Imagine a yarn den, where women loll in comfortable chairs, eyes fixed dreamily on the needles or hooks moving rhythmically in their hands. Fibers of all kinds spill from their laps, and trail exotic or homely lengths across the floor. Quiet attendants, soft of voice and foot, offer freshly-wound cakes of yarn to those whose stock is depleted. The air is redolent of lanolin and coffee, punctuated by flowery whiffs of tea. In the rough world outside, there are dishes to be washed, bills to be paid, floors to be scrubbed - but no one who frequents the yarn den minds such mundane tasks. All that matter here are stitch, gauge, and project. To the yarn addict, the world is indeed well lost for yarn.
What opium was to the Victorian era, what alcohol or medication is to our own, yarn is to me.
Yarn - or, to be precise, working with yarn - is my creative outlet, my treat at the end of a long day, my mental relaxation. It's the way I pass time in waiting rooms and airports, and my therapy in times of stress. What could be more soothing than crocheting a granny square or working stockinette in the round? Watching stitch after stitch slide off the needles or hook with comfortable regularity, though the world about me be crumbling - this is peace and sanity.
Of course every addiction has its downside. Yarn is so absorbing and forgiving, so quiet and kind. It's easy to spend more time with it than I ought, while neglecting more important things such as husband, grocery-shopping and cooking. When the design fit is on, I can (and do) spend hours on end playing happily with the same few yards of the stuff, lost to all around me as I struggle to perfect a stitch pattern or refine a technique.
"Addiction" may, in fact, be the wrong word for how I feel about yarn and yarn crafts; "obsession" is probably more accurate. Either way, there's a bright side: unlike many of the addictions that plague society, making things with yarn is actually good for our health*. And, as my sister says, yarn is cheaper than therapy.
Those of us who love yarn - and love working with it - know that every time we knit or crochet something, we add a little beauty to the world; we wrap loved ones and needy people in warmth; we give away a small piece of ourselves. So this is one addiction (or obsession) that I won't be too worried about. (But I do need to strive for moderation in this, as in all things.)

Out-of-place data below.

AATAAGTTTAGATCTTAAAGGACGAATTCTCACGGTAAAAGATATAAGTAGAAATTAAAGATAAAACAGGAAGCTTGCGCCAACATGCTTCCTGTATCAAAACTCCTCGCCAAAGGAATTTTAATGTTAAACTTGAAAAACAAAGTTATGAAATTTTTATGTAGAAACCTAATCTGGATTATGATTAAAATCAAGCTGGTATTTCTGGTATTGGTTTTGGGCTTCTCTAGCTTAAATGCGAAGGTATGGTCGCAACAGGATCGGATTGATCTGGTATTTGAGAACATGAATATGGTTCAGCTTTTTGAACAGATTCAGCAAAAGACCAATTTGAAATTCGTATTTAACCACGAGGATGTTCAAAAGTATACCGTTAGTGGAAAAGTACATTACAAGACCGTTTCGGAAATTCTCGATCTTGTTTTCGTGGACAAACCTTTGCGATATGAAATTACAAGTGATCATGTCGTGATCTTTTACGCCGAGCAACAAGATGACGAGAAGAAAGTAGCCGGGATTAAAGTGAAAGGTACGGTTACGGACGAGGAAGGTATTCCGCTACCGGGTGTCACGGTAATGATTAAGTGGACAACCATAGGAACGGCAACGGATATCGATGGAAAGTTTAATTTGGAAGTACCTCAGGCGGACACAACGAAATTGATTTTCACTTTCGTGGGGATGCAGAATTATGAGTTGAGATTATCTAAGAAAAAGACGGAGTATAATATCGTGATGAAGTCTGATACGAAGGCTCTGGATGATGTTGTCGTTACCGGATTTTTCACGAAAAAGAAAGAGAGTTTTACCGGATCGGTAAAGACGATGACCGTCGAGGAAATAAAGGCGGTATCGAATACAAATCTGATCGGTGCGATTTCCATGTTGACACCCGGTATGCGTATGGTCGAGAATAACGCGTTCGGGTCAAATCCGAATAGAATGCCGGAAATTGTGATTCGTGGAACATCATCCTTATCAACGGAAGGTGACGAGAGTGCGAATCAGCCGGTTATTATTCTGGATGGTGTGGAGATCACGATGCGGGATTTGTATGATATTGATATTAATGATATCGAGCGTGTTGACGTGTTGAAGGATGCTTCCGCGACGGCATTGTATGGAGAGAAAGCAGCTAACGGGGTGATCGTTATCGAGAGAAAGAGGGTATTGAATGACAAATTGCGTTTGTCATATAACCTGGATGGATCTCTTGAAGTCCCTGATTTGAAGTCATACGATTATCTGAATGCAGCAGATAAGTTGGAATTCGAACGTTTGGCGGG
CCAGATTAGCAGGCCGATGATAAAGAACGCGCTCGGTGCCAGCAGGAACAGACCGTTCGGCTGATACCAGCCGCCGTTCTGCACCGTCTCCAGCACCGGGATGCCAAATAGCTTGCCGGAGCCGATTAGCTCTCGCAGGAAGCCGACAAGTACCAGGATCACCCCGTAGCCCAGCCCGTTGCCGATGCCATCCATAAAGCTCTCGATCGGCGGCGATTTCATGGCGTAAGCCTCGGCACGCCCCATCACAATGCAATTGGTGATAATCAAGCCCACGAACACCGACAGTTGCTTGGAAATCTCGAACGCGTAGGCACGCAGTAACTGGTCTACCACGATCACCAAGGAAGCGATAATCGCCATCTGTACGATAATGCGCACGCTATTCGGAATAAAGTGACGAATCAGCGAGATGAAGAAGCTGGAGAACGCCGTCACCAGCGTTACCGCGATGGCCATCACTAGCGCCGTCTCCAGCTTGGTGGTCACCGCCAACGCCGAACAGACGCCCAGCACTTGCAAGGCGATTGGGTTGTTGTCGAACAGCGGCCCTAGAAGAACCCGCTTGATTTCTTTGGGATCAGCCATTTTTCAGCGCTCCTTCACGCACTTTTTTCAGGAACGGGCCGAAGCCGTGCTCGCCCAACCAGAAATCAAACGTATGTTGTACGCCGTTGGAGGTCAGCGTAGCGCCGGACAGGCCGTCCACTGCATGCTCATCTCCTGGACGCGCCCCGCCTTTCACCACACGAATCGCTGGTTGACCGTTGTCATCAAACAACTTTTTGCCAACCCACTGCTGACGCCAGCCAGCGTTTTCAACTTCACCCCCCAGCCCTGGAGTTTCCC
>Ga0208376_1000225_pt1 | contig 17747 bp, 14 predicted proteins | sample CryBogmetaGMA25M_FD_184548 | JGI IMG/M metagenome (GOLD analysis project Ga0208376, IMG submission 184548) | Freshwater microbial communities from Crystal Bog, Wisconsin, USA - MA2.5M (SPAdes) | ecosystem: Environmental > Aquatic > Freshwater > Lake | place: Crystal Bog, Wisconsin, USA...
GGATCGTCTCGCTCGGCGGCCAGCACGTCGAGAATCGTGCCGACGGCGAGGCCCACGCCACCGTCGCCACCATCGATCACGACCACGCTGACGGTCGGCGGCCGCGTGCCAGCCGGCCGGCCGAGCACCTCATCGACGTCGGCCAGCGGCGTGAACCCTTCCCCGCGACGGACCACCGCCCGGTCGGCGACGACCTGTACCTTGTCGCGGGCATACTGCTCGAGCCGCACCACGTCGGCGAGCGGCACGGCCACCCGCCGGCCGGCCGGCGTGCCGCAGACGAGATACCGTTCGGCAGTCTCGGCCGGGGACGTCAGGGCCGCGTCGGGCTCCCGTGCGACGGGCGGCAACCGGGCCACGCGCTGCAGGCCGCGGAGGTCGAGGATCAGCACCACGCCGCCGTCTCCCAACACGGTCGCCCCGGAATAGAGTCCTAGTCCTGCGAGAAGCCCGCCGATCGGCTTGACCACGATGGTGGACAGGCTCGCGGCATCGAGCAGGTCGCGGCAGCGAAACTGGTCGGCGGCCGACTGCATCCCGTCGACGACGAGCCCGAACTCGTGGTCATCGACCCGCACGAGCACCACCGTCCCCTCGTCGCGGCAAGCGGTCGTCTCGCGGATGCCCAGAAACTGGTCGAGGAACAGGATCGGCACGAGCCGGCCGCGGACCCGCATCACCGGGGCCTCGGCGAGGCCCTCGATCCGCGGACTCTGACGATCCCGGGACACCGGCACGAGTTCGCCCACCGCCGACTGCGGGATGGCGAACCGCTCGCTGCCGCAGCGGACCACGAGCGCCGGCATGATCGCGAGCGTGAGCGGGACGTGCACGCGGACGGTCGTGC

Could somebody please pass me that hook?
To read more about the health benefits of knitting and crochet, see these articles:
Speaking of knitting and crochet, here are some recent projects of mine:
1. A Triumph-ant Hat for Mr. M, featuring the modified logo of his favourite motorcycle brand:
The grey yarn is a sportweight, heavenly-soft 100% alpaca from a local farm; the red is Cascade Yarns Heritage Sock. The colourwork band is worked in stranded knitting, with duplicate stitching used for the "swoosh" that runs from the R to the H. It's lined with a foldover hem for extra warmth.
A BIG "Thank You" is owed to Techknitter, whose excellent posts on horizonal fold lines in knitting, sewing shut hems and facings, and using Kitchener stitch to finish a hat top, gave invaluable help and guidance in the design and construction of this hat.
2. In progress: a new crochet edging, designed specifically for National Crochet Month:
Stay tuned for the free pattern - I'll be posting it sometime in the next week, with instructions for using it to trim a simple fabric scarf. This pattern will also be featured on the March 17th episode of Underground Crafter's (Inter)National Crochet Month podcast series.
Wishing a happy National Crochet Month to all my crocheting friends - and happy National Craft Month to us all!
How are you celebrating?
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